( 2, 'Milk', '$3.24' );

INSERT INTO orders (customerid, productid)
VALUES (1, 1), (1, 2);

INSERT INTO customer_review (customerid, productid, review)
VALUES
    (1, 1, 'Nice Juice!');

# UPSERT

UPSERT is an operation with a syntax similar to INSERT, the difference between those two is that UPSERT either creates a new or replaces an existing row. A new row is created if an entry with the same primary key does not yet exist in the table, otherwise the current row is replaced with the new one.

Currently UPSERT can only be performed on tables without secondary indexes (other than the one used for the primary key). This constraint will be removed in the future.

If a table contains an AUTO_INCREMENT primary key, the value for that key must be provided and the UPSERT operation will only update the existing row.

UPSERT INTO products (id, product, price)
VALUES
( 2, 'Milk', '$3.17' ),
( 3, 'Grapes - Red', '$5.03' );

UPSERT INTO orders (id, customerid, productid)
VALUES (1, 1, 3);

# Querying

# Selecting all columns

All columns from all joined tables can be queried with SELECT * statement.

SELECT *
FROM products;

# Selecting specific columns

SELECT id, customer_name, ip
FROM customers;

# Filtering entries

SELECT id, customer_name, email
FROM customers
WHERE country = 'SE' AND city = 'Arvika';

# Ordering by column value

SELECT id, customer_name
FROM customers
ORDER BY customer_name ASC;

Currently only one column can be used in the ORDER BY clause.

The order may be either ascending (ASC suffix, default) or descending (DESC suffix).

Ordering rows by a value of a column requires a matching index on that column.

# INNER JOIN

immudb supports standard SQL INNER JOIN syntax. The INNER join type is optional.

SELECT *
FROM orders
INNER JOIN customers ON orders.customerid = customers.id;

SELECT *
FROM orders
JOIN customers ON orders.customerid = customers.id
WHERE orders.productid = 2;

SELECT * FROM orders
JOIN customers ON customers.id = orders.customerid
JOIN products ON products.id = orders.productid;

# LIKE operator

immudb supports the LIKE operator. Unlike in other SQL engines though, the pattern use a regexp syntax supported by the regexp library in the go language (opens new window).

A NOT prefix negates the value of the LIKE operator.

SELECT product
FROM products
WHERE product LIKE '(J.*ce|Red)';

SELECT product
FROM products
WHERE product NOT LIKE '(J.*ce|Red)';

SELECT id, product
FROM products
WHERE (id > 0 AND NOT products.id >= 10)
  AND (products.product LIKE 'J');

# IN operator

immudb has a basic supports for the IN operator.

A NOT prefix negates the value of the IN operator.

Note: Currently the list for the IN operator can not be calculated using a sub-query.

SELECT product
FROM products
WHERE product IN ('Milk', 'Grapes - Red');

SELECT product
FROM products
WHERE product NOT IN ('Milk', 'Grapes - Red');

SELECT id, product
FROM products
WHERE (id > 0 AND NOT products.id >= 10)
  AND (product IN ('Milk', 'Grapes - Red'));

# Column and table aliasing

SELECT c.id, c.customer_name AS name, active
FROM customers AS c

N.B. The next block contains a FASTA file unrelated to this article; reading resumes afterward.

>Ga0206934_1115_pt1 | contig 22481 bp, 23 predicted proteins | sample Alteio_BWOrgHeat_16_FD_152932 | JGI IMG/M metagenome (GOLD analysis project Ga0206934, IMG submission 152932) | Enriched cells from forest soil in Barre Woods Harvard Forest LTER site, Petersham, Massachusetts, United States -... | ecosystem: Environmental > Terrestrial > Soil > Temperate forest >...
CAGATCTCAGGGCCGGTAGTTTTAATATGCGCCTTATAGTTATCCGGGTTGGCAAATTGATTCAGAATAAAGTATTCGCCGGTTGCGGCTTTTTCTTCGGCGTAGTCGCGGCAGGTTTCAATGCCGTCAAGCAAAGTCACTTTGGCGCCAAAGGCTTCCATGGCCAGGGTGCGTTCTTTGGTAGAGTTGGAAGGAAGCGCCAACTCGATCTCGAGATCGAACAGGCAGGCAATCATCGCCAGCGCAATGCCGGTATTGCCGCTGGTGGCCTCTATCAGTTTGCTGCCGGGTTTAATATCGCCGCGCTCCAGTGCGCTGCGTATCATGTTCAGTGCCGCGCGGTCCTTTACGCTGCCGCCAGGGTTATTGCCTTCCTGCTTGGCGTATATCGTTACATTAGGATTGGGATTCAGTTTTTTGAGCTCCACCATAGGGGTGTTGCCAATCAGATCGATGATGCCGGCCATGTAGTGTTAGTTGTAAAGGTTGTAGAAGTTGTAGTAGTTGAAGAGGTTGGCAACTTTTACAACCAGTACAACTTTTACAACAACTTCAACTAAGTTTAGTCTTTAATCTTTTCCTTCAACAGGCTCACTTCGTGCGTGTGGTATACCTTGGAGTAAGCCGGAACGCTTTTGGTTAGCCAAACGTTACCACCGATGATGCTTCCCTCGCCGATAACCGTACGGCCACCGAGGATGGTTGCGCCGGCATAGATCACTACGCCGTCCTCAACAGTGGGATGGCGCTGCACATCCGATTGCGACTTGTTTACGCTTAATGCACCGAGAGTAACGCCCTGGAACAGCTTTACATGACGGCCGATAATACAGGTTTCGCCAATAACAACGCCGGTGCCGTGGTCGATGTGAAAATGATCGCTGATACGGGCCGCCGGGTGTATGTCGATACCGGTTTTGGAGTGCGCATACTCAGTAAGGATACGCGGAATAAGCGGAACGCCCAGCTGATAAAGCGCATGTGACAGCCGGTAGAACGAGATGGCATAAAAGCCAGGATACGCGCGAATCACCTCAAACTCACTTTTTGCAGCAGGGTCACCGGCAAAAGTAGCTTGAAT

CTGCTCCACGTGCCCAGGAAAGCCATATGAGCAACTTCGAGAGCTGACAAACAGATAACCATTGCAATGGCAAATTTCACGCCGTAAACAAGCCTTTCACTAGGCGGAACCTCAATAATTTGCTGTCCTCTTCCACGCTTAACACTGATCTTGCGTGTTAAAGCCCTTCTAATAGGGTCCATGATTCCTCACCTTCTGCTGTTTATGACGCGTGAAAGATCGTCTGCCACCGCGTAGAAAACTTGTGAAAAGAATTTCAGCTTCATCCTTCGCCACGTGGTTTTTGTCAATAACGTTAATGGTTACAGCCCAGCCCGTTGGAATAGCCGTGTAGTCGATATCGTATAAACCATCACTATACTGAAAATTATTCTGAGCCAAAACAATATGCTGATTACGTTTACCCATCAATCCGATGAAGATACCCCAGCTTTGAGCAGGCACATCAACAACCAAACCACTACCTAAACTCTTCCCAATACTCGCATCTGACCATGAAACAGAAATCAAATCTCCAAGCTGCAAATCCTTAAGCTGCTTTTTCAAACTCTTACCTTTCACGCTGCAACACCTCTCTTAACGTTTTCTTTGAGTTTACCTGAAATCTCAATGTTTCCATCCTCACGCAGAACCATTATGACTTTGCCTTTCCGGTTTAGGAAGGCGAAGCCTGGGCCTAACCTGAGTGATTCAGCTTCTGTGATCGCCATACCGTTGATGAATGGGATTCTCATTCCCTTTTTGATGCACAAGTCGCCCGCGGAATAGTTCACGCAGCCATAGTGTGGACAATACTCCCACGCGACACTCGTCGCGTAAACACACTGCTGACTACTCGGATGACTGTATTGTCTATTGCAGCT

WHERE c.id <= 3 AND c.active = true;

SELECT c.id, c.customer_name AS name, active
FROM customers c
WHERE c.id <= 3 AND c.active = true;

Table name aliasing is necessary when using more than one join with the same table.

# Aggregations

Available aggregation functions:

  • COUNT
  • SUM
  • MAX
  • MIN
  • AVG
SELECT
    COUNT() AS c,
    SUM(age),
    MIN(age),
    MAX(age),
    AVG(age)
FROM customers;

# Grouping results with GROUP BY

Results can be grouped by a value of a single column. That column must also be used in a matching ORDER BY clause.

SELECT COUNT() as customer_count, country
FROM customers
GROUP BY country
ORDER BY country;

# Filtering grouped results with HAVING

SELECT
    active,
    COUNT() as c,
    MIN(age),
    MAX(age)
FROM customers
GROUP BY active 
HAVING COUNT() > 0
ORDER BY active DESC;

# Sub-queries

The table in the SELECT or JOIN clauses can be replaced with a sub-query.

SELECT * FROM (
    SELECT id, customer_name
    FROM customers
    WHERE age < 30
)
INNER JOIN customer_review
    ON customer_review.customerid = customers.id;

SELECT * FROM (
    SELECT id, customer_name
    FROM customers
    WHERE age < 30
) AS c
INNER JOIN (
    SELECT * FROM customer_review
) AS r
    ON r.customerid = c.id;

Note: the context of a sub-query does not propagate outside, e.g. it is not possible to reference a table from a sub-query in the WHERE clause outside of the sub-query.

# Basic transactions

Multiple insert and upsert statements can be issued within a single transaction.

Note: The example below won't work in the current version of the immudb webconsole. The easiest way to tested it is with the ./immuclient exec "..." shell command (make sure to use an escaped \$ value to avoid cutting out part of the price).

BEGIN TRANSACTION
    UPSERT INTO products (id, price, product)
    VALUES (4, '$5.76', 'Bread');

    INSERT INTO orders(productid, customerid)
    VALUES(4, 1);
COMMIT;

# Time travel

Time travel allows reading data from SQL as if it was in some previous state. The state is indicated by transaction id.

A historical version of a table can be used in SELECT statements using the BEFORE TX clause:

SELECT id, product, price
FROM products BEFORE TX 13;

SELECT id, product, price
FROM products BEFORE TX 13
WHERE id = 2;